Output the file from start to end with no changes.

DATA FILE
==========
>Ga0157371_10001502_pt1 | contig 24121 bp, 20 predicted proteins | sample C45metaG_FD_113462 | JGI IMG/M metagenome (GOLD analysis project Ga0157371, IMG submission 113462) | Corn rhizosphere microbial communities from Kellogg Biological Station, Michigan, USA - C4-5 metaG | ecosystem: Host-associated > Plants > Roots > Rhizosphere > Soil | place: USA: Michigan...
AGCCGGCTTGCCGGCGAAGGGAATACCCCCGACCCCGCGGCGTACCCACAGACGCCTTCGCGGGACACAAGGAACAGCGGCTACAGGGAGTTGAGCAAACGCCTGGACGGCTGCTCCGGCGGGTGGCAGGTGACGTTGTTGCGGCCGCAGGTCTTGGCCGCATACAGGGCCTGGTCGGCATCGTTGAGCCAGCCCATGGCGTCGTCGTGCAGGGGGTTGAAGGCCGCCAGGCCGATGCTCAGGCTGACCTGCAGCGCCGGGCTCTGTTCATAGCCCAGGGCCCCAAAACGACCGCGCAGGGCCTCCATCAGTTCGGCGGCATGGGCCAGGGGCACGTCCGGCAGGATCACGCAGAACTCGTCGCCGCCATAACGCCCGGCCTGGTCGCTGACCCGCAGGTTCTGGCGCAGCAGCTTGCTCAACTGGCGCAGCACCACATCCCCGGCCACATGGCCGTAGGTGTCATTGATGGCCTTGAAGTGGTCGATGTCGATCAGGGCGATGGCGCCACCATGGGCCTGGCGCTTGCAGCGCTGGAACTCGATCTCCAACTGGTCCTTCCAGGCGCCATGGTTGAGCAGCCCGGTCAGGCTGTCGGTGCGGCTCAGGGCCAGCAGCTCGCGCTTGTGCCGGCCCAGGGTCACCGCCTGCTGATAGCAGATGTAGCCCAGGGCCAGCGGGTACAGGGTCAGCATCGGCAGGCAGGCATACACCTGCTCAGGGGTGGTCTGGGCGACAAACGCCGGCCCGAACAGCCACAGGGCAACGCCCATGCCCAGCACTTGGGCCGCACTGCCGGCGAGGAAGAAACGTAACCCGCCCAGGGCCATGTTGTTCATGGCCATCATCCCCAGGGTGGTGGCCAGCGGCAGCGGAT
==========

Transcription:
>Ga0157371_10001502_pt1 | contig 24121 bp, 20 predicted proteins | sample C45metaG_FD_113462 | JGI IMG/M metagenome (GOLD analysis project Ga0157371, IMG submission 113462) | Corn rhizosphere microbial communities from Kellogg Biological Station, Michigan, USA - C4-5 metaG | ecosystem: Host-associated > Plants > Roots > Rhizosphere > Soil | place: USA: Michigan...
AGCCGGCTTGCCGGCGAAGGGAATACCCCCGACCCCGCGGCGTACCCACAGACGCCTTCGCGGGACACAAGGAACAGCGGCTACAGGGAGTTGAGCAAACGCCTGGACGGCTGCTCCGGCGGGTGGCAGGTGACGTTGTTGCGGCCGCAGGTCTTGGCCGCATACAGGGCCTGGTCGGCATCGTTGAGCCAGCCCATGGCGTCGTCGTGCAGGGGGTTGAAGGCCGCCAGGCCGATGCTCAGGCTGACCTGCAGCGCCGGGCTCTGTTCATAGCCCAGGGCCCCAAAACGACCGCGCAGGGCCTCCATCAGTTCGGCGGCATGGGCCAGGGGCACGTCCGGCAGGATCACGCAGAACTCGTCGCCGCCATAACGCCCGGCCTGGTCGCTGACCCGCAGGTTCTGGCGCAGCAGCTTGCTCAACTGGCGCAGCACCACATCCCCGGCCACATGGCCGTAGGTGTCATTGATGGCCTTGAAGTGGTCGATGTCGATCAGGGCGATGGCGCCACCATGGGCCTGGCGCTTGCAGCGCTGGAACTCGATCTCCAACTGGTCCTTCCAGGCGCCATGGTTGAGCAGCCCGGTCAGGCTGTCGGTGCGGCTCAGGGCCAGCAGCTCGCGCTTGTGCCGGCCCAGGGTCACCGCCTGCTGATAGCAGATGTAGCCCAGGGCCAGCGGGTACAGGGTCAGCATCGGCAGGCAGGCATACACCTGCTCAGGGGTGGTCTGGGCGACAAACGCCGGCCCGAACAGCCACAGGGCAACGCCCATGCCCAGCACTTGGGCCGCACTGCCGGCGAGGAAGAAACGTAACCCGCCCAGGGCCATGTTGTTCATGGCCATCATCCCCAGGGTGGTGGCCAGCGGCAGCGGAT